Advancements in behavior change science are sweetening the pot. Companies like OPOWER have made themselves household names by leveraging your interest in keeping up with your neighbors – whether that’s manicuring the lawn or saving money on your energy bills. SmartPower’s research with consumers across the country has been discovering similar results. We translate that into on-the-ground community outreach campaigns that demystify clean energy and energy efficiency, helping to boost solar installations (in Arizona) and elective green power purchases (in Connecticut), just to name two examples. This stuff works – and it’s changing the game.

It’s my hope that President Obama will continue to be a champion of clean energy and sustainability. But I also hope he heeds the warnings of those of us on the ground, spreading the value of clean energy around the nation. We have a golden opportunity to change the tide for good. Let’s not blow it.


Brian F. Keane is President of SmartPower, the nation’s leading marketing firm devoted to promoting clean energy and energy efficiency. For more information, visit

Ali Hart is a sustainability messaging and engagement strategist with a passion for life’s essentials: food, water and media. Her background in the Entertainment industry, penchant for humor and MBA in Sustainable Management from Presidio Graduate School are Ali’s secret weapons in her quest to master the art of behavior change and to message green effectively.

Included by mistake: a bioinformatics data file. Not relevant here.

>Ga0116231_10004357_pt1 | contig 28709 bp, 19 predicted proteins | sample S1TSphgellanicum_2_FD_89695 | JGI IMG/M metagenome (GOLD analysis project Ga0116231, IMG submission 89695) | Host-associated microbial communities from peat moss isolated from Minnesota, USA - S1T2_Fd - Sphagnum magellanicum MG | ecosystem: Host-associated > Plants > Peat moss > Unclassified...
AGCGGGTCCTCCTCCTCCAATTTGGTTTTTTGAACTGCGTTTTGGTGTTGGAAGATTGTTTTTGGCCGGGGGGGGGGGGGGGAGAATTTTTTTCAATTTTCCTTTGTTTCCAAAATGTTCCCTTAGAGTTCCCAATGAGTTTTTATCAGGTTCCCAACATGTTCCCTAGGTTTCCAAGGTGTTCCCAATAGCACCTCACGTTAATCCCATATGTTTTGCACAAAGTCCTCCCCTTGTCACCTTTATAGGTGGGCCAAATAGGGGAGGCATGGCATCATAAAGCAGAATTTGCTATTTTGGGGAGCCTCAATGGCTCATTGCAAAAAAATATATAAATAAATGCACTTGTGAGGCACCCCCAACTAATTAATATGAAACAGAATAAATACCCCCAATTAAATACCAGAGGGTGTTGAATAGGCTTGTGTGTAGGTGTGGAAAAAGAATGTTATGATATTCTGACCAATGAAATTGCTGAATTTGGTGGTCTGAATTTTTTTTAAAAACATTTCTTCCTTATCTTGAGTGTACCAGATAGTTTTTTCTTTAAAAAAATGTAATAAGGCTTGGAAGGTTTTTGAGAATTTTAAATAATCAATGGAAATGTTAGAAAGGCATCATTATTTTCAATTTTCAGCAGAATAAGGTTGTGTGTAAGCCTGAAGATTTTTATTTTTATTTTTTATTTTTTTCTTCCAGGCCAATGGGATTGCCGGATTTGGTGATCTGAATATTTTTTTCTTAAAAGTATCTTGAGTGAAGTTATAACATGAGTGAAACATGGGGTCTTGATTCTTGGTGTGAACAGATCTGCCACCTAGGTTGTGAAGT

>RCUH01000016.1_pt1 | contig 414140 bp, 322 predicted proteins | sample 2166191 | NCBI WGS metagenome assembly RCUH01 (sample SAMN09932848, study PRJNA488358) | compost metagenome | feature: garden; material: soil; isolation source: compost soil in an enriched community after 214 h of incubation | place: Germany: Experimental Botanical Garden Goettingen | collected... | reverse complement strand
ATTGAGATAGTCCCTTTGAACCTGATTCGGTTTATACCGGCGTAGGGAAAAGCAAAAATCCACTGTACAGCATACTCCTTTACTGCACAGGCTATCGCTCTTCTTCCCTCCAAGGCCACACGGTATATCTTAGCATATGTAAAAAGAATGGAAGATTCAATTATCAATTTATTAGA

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3 responses

  1. I have encountered those who wish to frame this argument in political terms, and it does seem quite entrenched. I am not sure why this issue is hard to separate, but I do try to consistently state that it is a consumer issue. I have found many neighbors to respond to this argument, yet I still have those with load voices bellowing that it is not. Good to see you making an argument along these lines.

  2. Why are we drowning in politics?
    1. People and institutions are slow to change.
    2.The fossil fuel lobbies have bribed our leadership to avoid change.
    3. Al Gore polarized climate change with his divisive video, “An Inconvenient Truth”.
    4. When oil reaches $150 a gallon and higher, people and institutions will change out of necessity, circumventing politics.

  3. I sell the idea of energy efficiency for a living and I absolutely agree that we have to market it as an economic solution rather than the ‘save the planet’ method. A lot of people just don’t believe and/or don’t care about the future of the environment. The energy community and it’s supporters need to put down the picket signs and start singing to heavens about the economic bottom line for residential and commercial customers both.